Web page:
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Government To Pay Nearly $7 Million To Resolve Sexual Abuse Cases At Leavenworth VA

Mark Wisner worked as a physician assistant at the Dwight D. Eisenhower VA Medical Center in Leavenworth, Kansas, pictured here. He is now serving a prison sentence of nearly 16 years.

Altogether, the government will have paid out nearly $17 million in claims over the scandal.

The federal government has agreed to pay nearly $7 million to settle eight cases stemming from the sexual abuse of veterans by a former physician assistant at the VA Hospital in Leavenworth, Kansas.

The settlement comes after three veterans took their cases to trial last year, resulting in hefty damage awards against the government.

“We just didn’t give up,” said attorney Danny Thomas, who represented the veterans. “The Department of Justice fought these cases tooth and nail for years. They treated these veterans like dirt. They accused them of lying, they attacked their character in court and in pleadings. And we just weren’t going to stand for it.”

The plaintiffs, all of them veterans of the Iraq or Afghanistan conflicts, alleged they were subjected to unnecessary genital exams and other physical abuse by Mark Wisner, who was a physician assistant at the Dwight D. Eisenhower VA Medical Center from 2008 to 2014.

Wisner is thought to have abused as many as 100 military veterans, which would make the episode the largest sexual abuse scandal in the history of the VA.

More than 80 veterans represented by other lawyers settled their lawsuits against the government for $6.7 million in 2019.

“We were able to do better than that just for our eight clients alone,” Thomas said.

Together with the latest settlement and the cases that went to trial, the government will have paid out nearly $17 million in claims over the scandal.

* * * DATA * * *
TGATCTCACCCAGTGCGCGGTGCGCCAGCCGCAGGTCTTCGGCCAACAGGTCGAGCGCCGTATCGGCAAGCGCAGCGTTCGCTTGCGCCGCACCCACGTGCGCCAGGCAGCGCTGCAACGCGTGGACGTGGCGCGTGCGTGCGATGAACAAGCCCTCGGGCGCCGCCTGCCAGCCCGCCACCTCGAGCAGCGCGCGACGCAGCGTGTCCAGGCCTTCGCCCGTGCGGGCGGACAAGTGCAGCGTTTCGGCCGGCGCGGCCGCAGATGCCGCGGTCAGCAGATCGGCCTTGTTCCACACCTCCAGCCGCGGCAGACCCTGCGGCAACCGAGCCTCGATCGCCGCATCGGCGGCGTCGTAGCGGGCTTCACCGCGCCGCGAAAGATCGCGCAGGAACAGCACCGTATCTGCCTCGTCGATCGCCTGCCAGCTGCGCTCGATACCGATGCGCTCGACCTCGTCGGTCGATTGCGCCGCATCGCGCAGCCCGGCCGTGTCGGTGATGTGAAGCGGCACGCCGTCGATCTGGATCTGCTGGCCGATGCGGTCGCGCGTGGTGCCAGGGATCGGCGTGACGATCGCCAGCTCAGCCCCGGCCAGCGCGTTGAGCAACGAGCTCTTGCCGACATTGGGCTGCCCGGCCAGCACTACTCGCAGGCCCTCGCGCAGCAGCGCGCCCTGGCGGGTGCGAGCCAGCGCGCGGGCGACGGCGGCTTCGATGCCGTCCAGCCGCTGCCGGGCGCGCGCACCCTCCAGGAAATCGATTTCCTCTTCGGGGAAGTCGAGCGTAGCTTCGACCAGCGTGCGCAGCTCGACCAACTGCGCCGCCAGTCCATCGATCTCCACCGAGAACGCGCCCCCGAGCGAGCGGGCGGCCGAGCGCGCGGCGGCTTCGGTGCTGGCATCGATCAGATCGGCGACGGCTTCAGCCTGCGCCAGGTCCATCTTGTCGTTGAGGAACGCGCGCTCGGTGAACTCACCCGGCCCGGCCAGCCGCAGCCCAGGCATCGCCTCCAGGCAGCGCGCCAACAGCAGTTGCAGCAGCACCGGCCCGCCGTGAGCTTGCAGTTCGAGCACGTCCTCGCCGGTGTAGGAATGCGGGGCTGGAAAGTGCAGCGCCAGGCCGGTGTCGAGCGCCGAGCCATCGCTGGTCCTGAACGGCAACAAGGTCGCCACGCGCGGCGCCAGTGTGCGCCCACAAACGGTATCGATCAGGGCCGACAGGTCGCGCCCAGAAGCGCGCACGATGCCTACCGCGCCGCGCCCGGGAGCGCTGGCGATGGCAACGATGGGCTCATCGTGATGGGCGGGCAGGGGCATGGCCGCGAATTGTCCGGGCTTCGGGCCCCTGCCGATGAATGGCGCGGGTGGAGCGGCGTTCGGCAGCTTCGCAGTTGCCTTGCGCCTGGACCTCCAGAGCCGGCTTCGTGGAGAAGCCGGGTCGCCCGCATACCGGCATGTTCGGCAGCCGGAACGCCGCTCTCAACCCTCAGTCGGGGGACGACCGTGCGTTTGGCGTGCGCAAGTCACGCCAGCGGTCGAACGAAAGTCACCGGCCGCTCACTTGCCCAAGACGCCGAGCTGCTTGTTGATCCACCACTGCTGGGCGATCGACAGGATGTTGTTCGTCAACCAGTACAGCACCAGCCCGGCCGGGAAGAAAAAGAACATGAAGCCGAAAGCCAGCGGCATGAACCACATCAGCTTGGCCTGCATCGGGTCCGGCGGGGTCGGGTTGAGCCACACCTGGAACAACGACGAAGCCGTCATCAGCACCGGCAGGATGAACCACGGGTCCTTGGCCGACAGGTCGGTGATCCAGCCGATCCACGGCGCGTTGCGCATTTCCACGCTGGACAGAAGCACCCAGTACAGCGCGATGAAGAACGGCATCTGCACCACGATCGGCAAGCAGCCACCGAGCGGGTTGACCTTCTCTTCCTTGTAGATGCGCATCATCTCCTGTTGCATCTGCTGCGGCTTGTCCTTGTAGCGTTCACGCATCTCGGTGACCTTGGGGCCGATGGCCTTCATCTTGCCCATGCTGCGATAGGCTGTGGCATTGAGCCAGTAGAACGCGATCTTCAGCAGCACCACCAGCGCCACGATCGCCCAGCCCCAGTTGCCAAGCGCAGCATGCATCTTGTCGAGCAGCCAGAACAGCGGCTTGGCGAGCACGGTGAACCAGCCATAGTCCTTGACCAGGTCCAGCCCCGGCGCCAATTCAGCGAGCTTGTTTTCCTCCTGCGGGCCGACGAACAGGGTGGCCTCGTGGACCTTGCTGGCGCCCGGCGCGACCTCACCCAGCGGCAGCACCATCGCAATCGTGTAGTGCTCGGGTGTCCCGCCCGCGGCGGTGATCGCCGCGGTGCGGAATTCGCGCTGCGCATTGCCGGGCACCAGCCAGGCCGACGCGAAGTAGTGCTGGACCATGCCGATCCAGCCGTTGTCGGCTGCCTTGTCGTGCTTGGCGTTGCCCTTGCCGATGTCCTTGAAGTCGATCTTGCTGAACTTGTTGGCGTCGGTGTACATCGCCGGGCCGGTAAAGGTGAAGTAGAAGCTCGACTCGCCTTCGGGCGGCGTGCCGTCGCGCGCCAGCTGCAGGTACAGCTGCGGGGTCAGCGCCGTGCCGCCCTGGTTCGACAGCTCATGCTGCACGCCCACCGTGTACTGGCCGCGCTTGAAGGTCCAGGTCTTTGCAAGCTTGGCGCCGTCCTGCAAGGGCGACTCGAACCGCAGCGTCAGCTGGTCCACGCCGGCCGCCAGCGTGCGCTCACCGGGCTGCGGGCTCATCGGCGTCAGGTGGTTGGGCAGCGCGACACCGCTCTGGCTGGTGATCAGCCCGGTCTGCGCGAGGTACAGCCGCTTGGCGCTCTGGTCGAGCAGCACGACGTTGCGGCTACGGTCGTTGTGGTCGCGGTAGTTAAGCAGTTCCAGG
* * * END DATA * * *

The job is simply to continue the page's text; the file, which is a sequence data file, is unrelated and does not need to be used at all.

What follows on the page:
Holding the government responsible

Wisner was convicted of aggravated sexual battery and related charges in 2017 and sentenced to nearly 16 years in prison. He surrendered his license to the Kansas Board of Healing Arts in February 2015.

Terms of the new settlement call for the eight veterans to receive amounts ranging from $706,250 to $1,406,250, Thomas said.

In court documents, the veterans are referred to by the fictitious name John Doe since their cases involved sexual abuse.

A spokesman for the Justice Department did not immediately respond to a request for comment.

As part of the settlement, the government will drop its appeals of the cases that went to trial, Thomas said.

Those cases were tried before U.S. District Judge Daniel Crabtree, who awarded one veteran $538,000, another veteran $1.5 million and the third veteran more than $1 million.

The awards, along with a change in Justice Department personnel under the Biden administration, appear to have spurred the government to resolve the remaining cases rather than risk the prospect of additional damage awards.

Thomas, who has been battling the government for more than four years, was highly critical of U.S. Sen. Jerry Moran, R-Kansas, whom he accused of “not lifting a finger” for the veterans.

He said Moran, ranking member of the Veterans' Affairs Committee, never asked for an investigation of what happened at the Leavenworth VA or inquired about the veterans’ well-being.

Asked to respond, Moran's office said that Moran had raised concerns about the allegations against Wisner with then-VA Secretary Robert McDonald in 2016 and later publicly questioned him about them.

His office also noted that he had introduced the Accountability to Safeguard Veterans from Violent Crimes Act of 2016 to reduce pensions earned by certain VA hospital employees convicted of violent crimes.

Although the government never disputed that Wisner sexually molested the veterans, it contended it was not liable for his conduct because it occurred outside the scope of Wisner's employment.

“This obviously wasn’t just about the money,” Thomas said. “It was about doing justice for these guys and making sure their voices were heard.”

Dan Margolies has been a reporter for the Kansas City Business Journal, The Kansas City Star, and KCUR Public Radio. He retired as a reporter in December 2022 after a 37-year journalism career.
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